Browse Exhibits tagged "Eastern Chickahominy" (3 total)
A student of noted anthropologist Franz Boas, Frank G. Speck taught at the University of Pennsylvania, where he specialized in the Algonquian and Iroquoian cultures of the northeast United States and Canada.
In the first half of the twentieth century, Speck visited Virginia tribes several times and wrote that his work there "carries me into the closest intimacy with every aspect of their life. Collections of several hundred ethnological specimens were made for the Museum [of the American Indian in New York] during this time, and photographs of the people and their activities were obtained." Many of the objects he collected are now housed at the National Museum of the American Indian in Washington, D.C.
Speck was born in Brooklyn, New York, but was a sickly child and was sent at the age of seven to live with his parents' friend, Fidelia Fielding, in Mohegan, Connecticut. She was an American Indian and the last speaker of her Algonquian language, Mohegan Pequot. From her, Speck acquired a lifelong interest in American Indians and their languages. Later he sponsored American Indian students at the University of Pennsylvania including Gladys Tantaquidgeon, a Mohegan woman. During his fieldwork with the Iroquois, he was adopted by the Seneca Nation into the Turtle Clan. Speck maintained respectful relationships with tribes from Canada to the southeastern United States.
This exhibit provides an historical and archaeological overview of Virginia's first peoples from earliest times until the Late Woodland era , the point of contact with English colonists in 1607. It also describes the three linguistic and cultural groups found in Virginia by the Woodland period.
For thousands of years, indigenous peoples in the Americas educated their children by example and used stories to transmit knowledge and social values. When the English arrived at Jamestown in 1607, they assumed that their own cultural practices and religious beliefs were superior to those of Native peoples, and they believed it their duty to educate Indians according to English traditions and to instruct them in the Christian faith. In so doing, they hoped to create Indian teachers and missionaries who would work among their own people to eliminate “savage behavior” and replace it with English attitudes.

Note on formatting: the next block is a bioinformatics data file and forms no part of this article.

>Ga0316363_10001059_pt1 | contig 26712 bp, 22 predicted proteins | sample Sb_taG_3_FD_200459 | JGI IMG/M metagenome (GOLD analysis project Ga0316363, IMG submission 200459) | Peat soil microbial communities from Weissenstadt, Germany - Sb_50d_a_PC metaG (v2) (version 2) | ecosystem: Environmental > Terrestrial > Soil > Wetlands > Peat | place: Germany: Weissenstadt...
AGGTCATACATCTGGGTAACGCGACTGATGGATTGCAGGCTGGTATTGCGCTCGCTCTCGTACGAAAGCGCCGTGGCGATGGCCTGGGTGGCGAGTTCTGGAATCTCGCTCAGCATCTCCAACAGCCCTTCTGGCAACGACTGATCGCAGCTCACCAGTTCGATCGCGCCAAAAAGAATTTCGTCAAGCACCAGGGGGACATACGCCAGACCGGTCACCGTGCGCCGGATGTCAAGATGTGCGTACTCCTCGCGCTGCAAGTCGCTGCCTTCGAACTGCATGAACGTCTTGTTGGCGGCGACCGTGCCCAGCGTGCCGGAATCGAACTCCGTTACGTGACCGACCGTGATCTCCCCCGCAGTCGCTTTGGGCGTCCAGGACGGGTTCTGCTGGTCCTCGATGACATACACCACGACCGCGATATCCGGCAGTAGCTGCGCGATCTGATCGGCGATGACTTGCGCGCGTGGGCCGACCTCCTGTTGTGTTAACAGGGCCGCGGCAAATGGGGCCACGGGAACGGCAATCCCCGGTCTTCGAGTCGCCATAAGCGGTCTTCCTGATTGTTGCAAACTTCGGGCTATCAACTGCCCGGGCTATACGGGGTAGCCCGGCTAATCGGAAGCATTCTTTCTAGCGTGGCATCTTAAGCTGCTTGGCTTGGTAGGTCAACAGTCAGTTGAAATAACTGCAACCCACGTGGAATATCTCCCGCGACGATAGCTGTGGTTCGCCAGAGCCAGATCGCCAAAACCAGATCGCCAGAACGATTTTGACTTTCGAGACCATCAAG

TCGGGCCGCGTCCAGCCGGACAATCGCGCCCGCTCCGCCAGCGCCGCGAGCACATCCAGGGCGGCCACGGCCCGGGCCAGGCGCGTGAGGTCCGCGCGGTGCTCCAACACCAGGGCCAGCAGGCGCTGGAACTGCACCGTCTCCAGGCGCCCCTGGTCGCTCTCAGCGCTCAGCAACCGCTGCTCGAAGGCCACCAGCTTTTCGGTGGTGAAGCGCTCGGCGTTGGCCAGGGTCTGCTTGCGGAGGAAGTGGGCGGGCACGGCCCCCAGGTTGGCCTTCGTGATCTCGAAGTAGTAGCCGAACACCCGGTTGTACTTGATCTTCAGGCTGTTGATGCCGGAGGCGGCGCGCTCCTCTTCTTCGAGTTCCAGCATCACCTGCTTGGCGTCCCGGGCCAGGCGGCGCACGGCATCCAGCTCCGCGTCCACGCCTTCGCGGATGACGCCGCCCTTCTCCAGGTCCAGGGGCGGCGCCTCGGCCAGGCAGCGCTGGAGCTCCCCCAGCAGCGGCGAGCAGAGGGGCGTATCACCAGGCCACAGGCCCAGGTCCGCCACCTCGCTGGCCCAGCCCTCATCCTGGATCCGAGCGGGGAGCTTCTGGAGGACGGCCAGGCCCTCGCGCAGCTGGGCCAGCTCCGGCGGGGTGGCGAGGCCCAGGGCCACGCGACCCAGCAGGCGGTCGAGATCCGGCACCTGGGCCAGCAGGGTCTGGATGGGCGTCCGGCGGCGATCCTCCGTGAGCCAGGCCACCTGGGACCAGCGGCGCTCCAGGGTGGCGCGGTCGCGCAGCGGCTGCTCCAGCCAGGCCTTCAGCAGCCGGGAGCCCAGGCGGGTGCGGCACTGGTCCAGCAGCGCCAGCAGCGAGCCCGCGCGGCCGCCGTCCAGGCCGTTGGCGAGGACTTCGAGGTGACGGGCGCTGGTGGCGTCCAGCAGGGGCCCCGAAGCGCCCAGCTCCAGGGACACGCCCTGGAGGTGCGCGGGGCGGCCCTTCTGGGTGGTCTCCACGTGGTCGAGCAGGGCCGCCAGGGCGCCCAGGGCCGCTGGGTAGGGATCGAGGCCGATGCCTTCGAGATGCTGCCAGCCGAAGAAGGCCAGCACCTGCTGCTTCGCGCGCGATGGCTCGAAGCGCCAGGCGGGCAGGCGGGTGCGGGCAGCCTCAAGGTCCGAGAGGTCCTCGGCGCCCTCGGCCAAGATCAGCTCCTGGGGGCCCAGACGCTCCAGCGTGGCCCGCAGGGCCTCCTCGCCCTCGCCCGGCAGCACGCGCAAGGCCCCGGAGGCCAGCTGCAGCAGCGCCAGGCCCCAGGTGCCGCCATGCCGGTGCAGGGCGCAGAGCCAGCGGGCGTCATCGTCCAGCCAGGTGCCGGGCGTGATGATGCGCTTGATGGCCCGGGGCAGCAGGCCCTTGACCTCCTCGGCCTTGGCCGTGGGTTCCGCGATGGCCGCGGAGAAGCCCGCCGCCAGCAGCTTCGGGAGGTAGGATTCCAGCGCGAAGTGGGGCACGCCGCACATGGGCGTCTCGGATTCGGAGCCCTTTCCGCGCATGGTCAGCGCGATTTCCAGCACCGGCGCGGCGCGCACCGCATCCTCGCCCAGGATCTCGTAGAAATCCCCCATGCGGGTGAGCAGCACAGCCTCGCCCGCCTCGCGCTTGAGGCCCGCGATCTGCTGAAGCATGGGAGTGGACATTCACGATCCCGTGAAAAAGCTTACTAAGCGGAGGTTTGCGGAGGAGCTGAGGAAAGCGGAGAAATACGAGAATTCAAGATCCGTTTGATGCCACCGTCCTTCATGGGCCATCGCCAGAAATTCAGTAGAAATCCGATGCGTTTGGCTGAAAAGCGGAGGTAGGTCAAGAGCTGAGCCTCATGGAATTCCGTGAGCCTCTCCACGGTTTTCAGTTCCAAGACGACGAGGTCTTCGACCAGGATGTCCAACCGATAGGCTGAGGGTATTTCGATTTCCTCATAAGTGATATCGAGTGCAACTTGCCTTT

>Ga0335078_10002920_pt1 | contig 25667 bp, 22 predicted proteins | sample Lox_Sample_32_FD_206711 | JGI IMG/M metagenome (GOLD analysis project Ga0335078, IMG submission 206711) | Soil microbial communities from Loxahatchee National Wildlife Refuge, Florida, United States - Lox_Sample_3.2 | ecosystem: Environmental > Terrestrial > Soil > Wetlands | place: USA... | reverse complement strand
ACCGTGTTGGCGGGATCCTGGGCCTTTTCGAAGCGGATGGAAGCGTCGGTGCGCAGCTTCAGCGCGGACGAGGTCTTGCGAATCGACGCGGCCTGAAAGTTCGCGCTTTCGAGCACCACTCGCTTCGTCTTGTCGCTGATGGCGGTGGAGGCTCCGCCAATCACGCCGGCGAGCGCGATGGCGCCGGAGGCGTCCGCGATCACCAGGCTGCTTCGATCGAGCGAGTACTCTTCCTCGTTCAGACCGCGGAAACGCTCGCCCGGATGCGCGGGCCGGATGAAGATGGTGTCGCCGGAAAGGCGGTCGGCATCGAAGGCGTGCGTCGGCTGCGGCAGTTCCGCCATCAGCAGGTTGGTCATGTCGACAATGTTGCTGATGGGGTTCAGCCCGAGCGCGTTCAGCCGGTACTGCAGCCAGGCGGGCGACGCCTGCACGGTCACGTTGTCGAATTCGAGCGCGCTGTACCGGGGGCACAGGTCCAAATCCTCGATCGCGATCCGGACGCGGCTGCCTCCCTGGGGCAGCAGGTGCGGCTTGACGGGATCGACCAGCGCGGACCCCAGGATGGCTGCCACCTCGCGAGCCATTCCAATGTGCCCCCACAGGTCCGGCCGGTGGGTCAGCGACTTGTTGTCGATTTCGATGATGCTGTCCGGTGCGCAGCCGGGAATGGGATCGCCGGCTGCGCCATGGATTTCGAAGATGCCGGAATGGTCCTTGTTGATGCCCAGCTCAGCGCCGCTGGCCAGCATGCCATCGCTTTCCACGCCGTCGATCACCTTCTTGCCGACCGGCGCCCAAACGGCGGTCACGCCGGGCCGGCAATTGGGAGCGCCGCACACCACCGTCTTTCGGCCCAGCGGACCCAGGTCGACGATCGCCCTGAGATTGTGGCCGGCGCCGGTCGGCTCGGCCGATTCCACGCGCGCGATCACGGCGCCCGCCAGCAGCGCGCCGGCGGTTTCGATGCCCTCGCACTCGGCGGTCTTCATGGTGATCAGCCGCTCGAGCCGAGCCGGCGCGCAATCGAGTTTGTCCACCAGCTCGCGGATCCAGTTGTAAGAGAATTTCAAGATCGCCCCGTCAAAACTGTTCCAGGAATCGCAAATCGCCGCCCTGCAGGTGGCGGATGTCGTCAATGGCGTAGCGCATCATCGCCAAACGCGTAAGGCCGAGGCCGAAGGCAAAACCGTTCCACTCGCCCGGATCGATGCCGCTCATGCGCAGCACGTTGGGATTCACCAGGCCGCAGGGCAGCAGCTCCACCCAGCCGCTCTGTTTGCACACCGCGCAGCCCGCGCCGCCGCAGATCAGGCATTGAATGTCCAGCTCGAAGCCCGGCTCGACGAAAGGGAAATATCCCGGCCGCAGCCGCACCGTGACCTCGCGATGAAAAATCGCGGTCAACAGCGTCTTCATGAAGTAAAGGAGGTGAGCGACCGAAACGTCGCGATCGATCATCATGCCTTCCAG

The first institute for Indians in Virginia was the Brafferton School at the College of William and Mary. It was followed a century later by an American Indian program at the Hampton Normal School. Both programs required the Indian students to relocate far from home, and neither program incorporated Native perspectives into its policies or curricula.
During the 20th century, many Virginia Indian students attended primary schools that were operated by church missions established in their local areas. Because secondary schools for Indians did not exist in Virginia, many students attended federal Indian boarding schools as far away as Bacone Indian University in Oklahoma. When schools across the country were desegregated in the 1960s, Virginia Indians entered public schools and gained access to higher education.
Small, polished marine shells configured in the shape of discs, animals (probably a deer and a cougar), and a human figure are sewn onto this seventeenth-century Virginia Indian cloak. The artifact, in the collection of the Ashmolean Museum in Oxford, England, was described in a 1656 catalogue as being "Pohatan (sic), King ofVirginia'shabit all embroidered with shells, or Roanoke." Whether this…